How phospholipid infusions boost NAD effectiveness: An interview with Dr. Krishna Doniparthi

Board-certified in family medicine, regenerative and functional medicine, and obesity medicine, Dr. Krishna Doniparthi has been practicing pain management since 2014. He is a member of American Academy of Pain Management (AAPM), American Academy of Pain Medicine, Georgia Society of Interventional Pain Physicians (GSIPP). He trained in intravenous NAD administration with Dr. Richard Mestayer and BR+MD Consultants and is a member of the NAD Research Advisory Board and the American Society of Addiction Medicine (ASAM). He is also the founder of Doniparthi Neurogen Academy, where he serves as the primary educator on phospholipids and NAD. Separately, he is a certified Medical Review Officer (MRO) for urine drug testing.

His expertise in using biological substrates, such as phospholipids, NAD+, and other essential compounds like vitamins and minerals, to support cellular health and detoxification aligns with functional medicine principles, which seek to address the root causes of health issues. He spoke with us via Zoom.

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NAD’s central role in the future of medicine

An interview with Dr. Fenton Le Bon

Fenton Le Bon, MD, MBA, is a licensed psychiatrist, medical practice developer, and the co-founder and CEO of Molecular World Health, a new company created to offer medical therapeutics based on key foundational molecules already present in the body to optimize wellness, healthy aging, and the treatment and prevention of disease.

Dr. Le Bon has spent most of his career in traditional psychiatric practice and building alternative medical clinics in the US and Argentina. In Miami, he founded a private psychiatric and corporate consulting practice, focusing on new treatment modalities for eating disorders and addiction medicine. In Georgia, he founded Eastman Mental Health, an integrated multidisciplinary outpatient practice, treating adults, adolescents and children for general psychiatric disorders, as well as developing programs such as state-based in-patient long-stay wilderness programs for the treatment of substance use. In Argentina, he founded Las Sierras Healing and Empowerment, a clinic treating substance use disorders. Now returned to the States, he is working to advance nonprescription NAD treatment delivery options to support as many people as possible in managing or eliminating chronic pain, restoring cognitive functioning, maintaining sobriety, and optimizing wellness.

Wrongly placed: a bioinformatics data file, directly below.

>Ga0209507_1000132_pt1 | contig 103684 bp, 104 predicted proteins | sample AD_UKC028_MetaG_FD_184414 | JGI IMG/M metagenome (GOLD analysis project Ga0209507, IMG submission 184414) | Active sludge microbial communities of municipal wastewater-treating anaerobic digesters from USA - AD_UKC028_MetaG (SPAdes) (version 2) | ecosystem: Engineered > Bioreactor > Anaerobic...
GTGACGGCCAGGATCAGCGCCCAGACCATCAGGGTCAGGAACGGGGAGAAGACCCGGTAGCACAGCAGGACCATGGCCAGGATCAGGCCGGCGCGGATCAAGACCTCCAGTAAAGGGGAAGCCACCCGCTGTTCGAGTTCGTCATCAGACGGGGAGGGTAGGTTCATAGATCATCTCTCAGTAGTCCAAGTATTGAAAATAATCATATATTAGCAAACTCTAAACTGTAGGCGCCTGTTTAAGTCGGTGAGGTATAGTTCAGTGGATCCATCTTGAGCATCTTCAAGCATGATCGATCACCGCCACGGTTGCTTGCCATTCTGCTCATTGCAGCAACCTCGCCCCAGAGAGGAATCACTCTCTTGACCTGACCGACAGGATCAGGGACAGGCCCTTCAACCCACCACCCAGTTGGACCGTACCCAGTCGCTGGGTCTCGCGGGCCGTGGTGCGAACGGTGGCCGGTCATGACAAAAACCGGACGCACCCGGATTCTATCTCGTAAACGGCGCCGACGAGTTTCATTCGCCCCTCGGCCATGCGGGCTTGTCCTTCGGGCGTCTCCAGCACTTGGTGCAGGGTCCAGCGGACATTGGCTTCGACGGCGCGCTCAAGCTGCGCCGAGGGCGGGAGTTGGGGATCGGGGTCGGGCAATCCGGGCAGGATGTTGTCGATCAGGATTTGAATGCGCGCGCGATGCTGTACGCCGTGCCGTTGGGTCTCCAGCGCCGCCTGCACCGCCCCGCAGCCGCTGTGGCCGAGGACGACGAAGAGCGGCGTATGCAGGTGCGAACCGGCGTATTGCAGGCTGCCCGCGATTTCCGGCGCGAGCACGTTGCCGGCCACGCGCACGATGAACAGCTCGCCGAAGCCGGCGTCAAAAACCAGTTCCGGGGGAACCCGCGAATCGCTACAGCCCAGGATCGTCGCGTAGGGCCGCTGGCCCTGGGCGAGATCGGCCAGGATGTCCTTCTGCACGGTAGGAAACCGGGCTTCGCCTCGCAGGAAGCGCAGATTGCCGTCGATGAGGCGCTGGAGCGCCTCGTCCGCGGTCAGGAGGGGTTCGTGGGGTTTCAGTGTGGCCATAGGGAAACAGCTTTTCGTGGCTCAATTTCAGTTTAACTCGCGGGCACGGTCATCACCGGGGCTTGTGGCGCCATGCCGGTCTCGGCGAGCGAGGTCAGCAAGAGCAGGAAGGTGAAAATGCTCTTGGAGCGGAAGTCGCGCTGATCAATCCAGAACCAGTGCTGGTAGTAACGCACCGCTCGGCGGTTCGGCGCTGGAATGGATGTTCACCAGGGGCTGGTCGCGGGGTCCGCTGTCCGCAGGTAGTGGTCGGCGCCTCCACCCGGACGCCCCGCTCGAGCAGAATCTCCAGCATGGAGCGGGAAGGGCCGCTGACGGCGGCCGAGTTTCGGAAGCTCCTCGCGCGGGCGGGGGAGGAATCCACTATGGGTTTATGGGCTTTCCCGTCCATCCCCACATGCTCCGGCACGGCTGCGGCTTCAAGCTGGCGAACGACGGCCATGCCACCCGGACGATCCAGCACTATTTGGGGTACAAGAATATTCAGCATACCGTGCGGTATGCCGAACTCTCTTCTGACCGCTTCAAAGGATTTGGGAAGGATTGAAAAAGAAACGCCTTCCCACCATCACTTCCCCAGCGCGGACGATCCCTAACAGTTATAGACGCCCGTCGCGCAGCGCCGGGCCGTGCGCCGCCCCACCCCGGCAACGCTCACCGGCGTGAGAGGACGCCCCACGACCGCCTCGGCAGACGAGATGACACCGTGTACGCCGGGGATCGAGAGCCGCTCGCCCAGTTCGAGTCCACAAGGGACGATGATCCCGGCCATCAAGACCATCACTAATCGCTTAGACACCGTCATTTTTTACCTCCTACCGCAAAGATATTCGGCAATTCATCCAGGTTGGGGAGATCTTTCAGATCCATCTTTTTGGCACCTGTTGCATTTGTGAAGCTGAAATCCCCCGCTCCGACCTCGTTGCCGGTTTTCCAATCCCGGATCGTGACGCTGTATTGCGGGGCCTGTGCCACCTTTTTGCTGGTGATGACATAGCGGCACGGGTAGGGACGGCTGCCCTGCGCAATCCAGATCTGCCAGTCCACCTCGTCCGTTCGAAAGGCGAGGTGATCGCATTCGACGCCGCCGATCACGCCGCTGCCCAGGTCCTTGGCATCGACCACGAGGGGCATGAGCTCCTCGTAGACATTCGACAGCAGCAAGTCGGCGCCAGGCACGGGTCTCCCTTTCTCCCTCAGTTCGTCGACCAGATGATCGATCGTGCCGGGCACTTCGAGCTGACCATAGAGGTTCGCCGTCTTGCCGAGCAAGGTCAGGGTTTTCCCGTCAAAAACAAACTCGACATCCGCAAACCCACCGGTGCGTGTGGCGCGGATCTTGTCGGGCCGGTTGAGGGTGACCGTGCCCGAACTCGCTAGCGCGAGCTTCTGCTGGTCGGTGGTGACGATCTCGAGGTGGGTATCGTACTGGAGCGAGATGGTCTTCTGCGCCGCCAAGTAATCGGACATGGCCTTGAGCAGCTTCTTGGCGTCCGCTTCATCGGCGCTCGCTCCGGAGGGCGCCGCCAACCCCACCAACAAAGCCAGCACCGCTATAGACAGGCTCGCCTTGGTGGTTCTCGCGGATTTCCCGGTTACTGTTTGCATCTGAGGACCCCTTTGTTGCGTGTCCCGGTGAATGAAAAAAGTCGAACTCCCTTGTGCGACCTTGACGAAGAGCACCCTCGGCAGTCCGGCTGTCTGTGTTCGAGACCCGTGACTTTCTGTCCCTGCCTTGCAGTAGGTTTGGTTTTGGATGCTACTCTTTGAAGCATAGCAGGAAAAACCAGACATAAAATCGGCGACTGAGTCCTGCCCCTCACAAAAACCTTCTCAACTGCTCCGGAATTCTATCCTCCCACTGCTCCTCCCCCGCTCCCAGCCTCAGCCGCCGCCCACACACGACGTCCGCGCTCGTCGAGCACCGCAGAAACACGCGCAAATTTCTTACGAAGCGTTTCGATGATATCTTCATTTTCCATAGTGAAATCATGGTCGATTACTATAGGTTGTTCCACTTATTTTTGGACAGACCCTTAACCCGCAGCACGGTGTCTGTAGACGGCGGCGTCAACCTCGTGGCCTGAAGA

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An exciting time for NAD research: An interview with Dr. Susan Broom Gibson

Susan Broom Gibson, PhD, is an associate professor of psychology, School of Natural and Behavioral Sciences, William Carey University, in Hattiesburg, MS, and a research consultant for Springfield Wellness Center and NAD Research, Inc., where she also co-chairs the advisory board. She received her PhD in experimental psychology from the University of Mississippi in 2002 and completed research associate/fellowship positions at Boston University School of Medicine and Tulane University School of Medicine. Her areas of specialty include: the neuro-mechanisms of drug abuse and withdrawal, animal models of drug abuse and stress, and alternative treatment for substance use disorders.